According to Walter he drove the car for about six months after he purchased it and then decided to do some body work but eventually ran out of time. He then decided to park it for the next 20 years. Walter said he always had an idea the car was rare but never actually knew how rare it was until one day he contacted Todd Lewis of Xtreme Restorations who told him he had one of the rarest Mopars in existence.
Walter's Challenger was 1 of Only 2,399 T/A (Trans Am) models made between March 10 and April 17, 1970, enough to cover qualifications for racing. Manufacturers were required to make some street versions of the cars they raced. It's the sister car of the Plymouth AAR Cuda, though Barracudas and Challengers have different dimensions.
That spurred Baker, who owns a trucking company, to do a full-blown restoration that has produced a show car that he rarely drives.
First, he had to find a 340-Six Pack engine that powered all T/A models. "The person I bought the car from had put in a 318 automatic because he said his girlfriend had too many speeding tickets," Baker said. He found the drivetrain in Smithfield and spent years seeking out other parts.
They aren't that easy to find. "A lot of this stuff was available only in 1970," Baker said. And many of the items are exclusive to the T/A model. Baker paid a premium for a Fiberglas hood, for example, so that he could have the correct chrome pieces.
The 340-Six Pack is coupled with a four-speed transmission with a Pistol Grip shifter. It has dual side exhaust pipes in front of the rear wheels, which are larger than the front wheels so the pipes have road clearance. The rear springs are higher, also.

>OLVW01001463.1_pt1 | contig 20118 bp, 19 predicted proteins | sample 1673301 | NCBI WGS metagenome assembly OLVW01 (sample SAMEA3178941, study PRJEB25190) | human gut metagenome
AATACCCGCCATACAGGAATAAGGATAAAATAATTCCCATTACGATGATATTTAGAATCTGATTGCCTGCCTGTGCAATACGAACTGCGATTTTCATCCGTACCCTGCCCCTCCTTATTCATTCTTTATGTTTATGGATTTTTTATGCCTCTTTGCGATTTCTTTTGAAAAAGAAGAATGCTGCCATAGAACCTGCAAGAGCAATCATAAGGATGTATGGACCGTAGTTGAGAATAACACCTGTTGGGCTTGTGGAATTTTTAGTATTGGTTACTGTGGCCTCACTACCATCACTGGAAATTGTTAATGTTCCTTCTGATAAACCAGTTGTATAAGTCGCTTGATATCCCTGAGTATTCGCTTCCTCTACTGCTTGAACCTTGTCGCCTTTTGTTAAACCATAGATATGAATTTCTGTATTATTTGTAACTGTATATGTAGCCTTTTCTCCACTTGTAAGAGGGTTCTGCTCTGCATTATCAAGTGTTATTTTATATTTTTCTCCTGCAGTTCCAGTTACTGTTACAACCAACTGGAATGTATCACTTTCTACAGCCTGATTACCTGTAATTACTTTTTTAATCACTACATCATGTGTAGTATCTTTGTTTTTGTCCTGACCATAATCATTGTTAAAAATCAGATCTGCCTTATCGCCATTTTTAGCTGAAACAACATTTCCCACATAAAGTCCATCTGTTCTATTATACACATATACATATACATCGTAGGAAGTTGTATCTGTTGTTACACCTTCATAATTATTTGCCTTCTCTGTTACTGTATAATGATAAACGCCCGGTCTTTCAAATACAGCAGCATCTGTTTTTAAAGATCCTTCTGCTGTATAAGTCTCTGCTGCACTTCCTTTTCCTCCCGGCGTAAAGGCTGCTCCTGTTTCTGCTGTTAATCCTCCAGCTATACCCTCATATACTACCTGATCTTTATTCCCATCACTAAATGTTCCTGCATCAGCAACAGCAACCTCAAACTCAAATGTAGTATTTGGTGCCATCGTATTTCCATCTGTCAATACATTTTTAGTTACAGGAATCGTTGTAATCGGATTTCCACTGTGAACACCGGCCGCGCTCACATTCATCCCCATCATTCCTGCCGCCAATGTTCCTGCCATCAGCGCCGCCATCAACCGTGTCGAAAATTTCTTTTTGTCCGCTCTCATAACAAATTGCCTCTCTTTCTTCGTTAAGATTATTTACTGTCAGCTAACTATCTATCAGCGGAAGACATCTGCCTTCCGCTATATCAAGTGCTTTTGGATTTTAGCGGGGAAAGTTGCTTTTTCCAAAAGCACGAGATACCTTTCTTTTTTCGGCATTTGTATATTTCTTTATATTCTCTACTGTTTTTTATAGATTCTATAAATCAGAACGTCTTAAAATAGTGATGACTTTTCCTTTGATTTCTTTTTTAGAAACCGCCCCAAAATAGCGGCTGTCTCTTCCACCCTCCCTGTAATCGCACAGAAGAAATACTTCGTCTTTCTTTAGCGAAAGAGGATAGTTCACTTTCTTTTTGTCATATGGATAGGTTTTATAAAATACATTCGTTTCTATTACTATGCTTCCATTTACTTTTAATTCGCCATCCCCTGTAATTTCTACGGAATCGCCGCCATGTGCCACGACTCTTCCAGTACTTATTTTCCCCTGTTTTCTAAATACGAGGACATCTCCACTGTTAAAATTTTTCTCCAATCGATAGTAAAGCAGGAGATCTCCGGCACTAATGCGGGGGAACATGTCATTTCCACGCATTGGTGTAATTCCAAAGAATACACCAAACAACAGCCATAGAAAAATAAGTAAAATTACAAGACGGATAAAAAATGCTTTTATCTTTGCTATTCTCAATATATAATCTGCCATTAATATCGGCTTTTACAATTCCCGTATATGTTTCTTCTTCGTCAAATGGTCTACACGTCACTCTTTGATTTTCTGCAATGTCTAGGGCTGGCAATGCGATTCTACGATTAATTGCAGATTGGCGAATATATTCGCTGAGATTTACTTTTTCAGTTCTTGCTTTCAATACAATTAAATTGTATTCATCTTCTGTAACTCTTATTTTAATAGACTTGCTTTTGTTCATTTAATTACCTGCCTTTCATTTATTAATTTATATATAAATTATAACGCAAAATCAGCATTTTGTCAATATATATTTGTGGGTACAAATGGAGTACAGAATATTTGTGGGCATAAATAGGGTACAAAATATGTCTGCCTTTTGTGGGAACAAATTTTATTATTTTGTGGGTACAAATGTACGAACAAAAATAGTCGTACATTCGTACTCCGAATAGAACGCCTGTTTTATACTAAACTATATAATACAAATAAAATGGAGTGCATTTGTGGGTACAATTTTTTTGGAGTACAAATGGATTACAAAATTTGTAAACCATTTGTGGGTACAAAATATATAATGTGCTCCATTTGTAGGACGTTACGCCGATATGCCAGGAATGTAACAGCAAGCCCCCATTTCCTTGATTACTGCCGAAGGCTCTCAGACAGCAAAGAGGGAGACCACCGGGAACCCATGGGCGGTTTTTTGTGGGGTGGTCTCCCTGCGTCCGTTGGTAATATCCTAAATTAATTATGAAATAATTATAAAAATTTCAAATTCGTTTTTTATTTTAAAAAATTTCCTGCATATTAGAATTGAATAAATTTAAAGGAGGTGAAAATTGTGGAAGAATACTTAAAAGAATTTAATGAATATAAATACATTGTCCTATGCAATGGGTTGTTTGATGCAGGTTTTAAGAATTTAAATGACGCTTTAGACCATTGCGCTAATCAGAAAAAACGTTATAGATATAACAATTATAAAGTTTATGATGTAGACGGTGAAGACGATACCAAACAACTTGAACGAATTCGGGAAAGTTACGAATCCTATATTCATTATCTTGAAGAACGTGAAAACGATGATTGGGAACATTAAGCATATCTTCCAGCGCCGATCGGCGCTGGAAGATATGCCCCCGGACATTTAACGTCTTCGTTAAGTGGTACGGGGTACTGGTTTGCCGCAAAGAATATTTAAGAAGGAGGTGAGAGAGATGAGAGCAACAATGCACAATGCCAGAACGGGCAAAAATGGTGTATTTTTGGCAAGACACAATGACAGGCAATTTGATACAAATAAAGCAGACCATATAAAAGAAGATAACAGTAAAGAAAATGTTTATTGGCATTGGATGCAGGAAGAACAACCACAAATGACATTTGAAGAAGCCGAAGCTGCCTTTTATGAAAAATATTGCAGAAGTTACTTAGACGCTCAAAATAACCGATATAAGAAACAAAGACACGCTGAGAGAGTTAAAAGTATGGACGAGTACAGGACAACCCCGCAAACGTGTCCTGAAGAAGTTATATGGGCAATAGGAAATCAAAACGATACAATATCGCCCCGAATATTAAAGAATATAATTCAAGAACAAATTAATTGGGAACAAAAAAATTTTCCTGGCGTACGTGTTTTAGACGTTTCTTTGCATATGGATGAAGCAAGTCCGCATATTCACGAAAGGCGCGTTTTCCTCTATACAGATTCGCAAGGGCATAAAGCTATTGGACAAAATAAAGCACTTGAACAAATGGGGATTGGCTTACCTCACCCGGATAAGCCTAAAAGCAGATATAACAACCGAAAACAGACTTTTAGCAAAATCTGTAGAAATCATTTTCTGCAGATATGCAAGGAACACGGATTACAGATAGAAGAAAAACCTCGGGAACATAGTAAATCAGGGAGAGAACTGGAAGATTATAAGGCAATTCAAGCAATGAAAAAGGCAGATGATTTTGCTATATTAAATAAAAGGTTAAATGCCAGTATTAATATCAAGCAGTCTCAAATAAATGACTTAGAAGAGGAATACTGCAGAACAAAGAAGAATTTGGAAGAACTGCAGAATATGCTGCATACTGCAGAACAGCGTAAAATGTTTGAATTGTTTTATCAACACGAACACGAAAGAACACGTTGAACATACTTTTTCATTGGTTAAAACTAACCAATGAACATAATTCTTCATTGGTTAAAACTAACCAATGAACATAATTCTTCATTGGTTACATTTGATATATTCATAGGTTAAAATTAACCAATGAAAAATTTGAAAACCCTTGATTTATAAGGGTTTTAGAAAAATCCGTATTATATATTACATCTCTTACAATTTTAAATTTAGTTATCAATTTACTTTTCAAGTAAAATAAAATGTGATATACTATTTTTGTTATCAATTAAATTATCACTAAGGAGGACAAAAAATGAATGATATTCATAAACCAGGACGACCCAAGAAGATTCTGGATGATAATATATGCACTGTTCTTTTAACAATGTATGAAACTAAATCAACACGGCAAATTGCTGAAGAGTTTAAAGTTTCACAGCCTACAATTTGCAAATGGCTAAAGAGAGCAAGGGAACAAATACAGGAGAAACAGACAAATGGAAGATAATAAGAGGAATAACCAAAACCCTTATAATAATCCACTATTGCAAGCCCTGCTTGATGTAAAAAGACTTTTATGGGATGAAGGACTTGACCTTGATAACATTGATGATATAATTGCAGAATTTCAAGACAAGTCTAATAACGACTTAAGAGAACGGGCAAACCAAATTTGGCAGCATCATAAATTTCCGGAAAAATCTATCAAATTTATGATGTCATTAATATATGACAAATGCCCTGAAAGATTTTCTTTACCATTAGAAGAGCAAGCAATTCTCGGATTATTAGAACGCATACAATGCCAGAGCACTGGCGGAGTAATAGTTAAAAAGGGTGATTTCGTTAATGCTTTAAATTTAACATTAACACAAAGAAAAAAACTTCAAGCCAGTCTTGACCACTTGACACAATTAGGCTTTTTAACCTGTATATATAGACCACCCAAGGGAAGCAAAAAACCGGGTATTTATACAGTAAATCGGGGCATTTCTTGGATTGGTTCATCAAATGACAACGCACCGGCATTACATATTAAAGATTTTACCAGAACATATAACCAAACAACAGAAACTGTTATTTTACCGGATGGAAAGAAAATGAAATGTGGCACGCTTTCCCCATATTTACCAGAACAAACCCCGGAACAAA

Disc brakes in front and 11-inch drum brakes in the rear were another T/A hallmark, as are the rear spoiler and the "whiskers" under the front bumper. Baker's Challenger has power steering and brakes, a Rallye dash and six-way driver's seat.
And then there's the color, one of Mopar's high-impact paints of the era. It's Go-Mango, called Vitamin C Orange on the Barracuda. "I love that color," Baker says. The special stripes are decals.
Because of the short building time, most T/As came out as factory cars. "You didn't really order them," Baker says.
In the course of the restoration, Baker bought a donor car and had so many parts that he has decided to build another T/A, a "tribute" car with modern running gear that he can drive whenever he wants. It will be Go-Mango, of course, and look much like the original, which is too valuable for everyday duty. "It has been appraised for $95,000, and I've been offered $120,000, but it's not for sale," he insists. In fact Baker, 67, says that his will states that the car must remain in the family.
Last July, Baker trailered the Challenger to the Chrysler Nationals in Carlisle, Pa., and won two trophies. He's not sure if he's going to Carlisle for the Nats next month, but if he does, he can see first-hand the concept model of the new Challenger that Dodge is certain to make next year.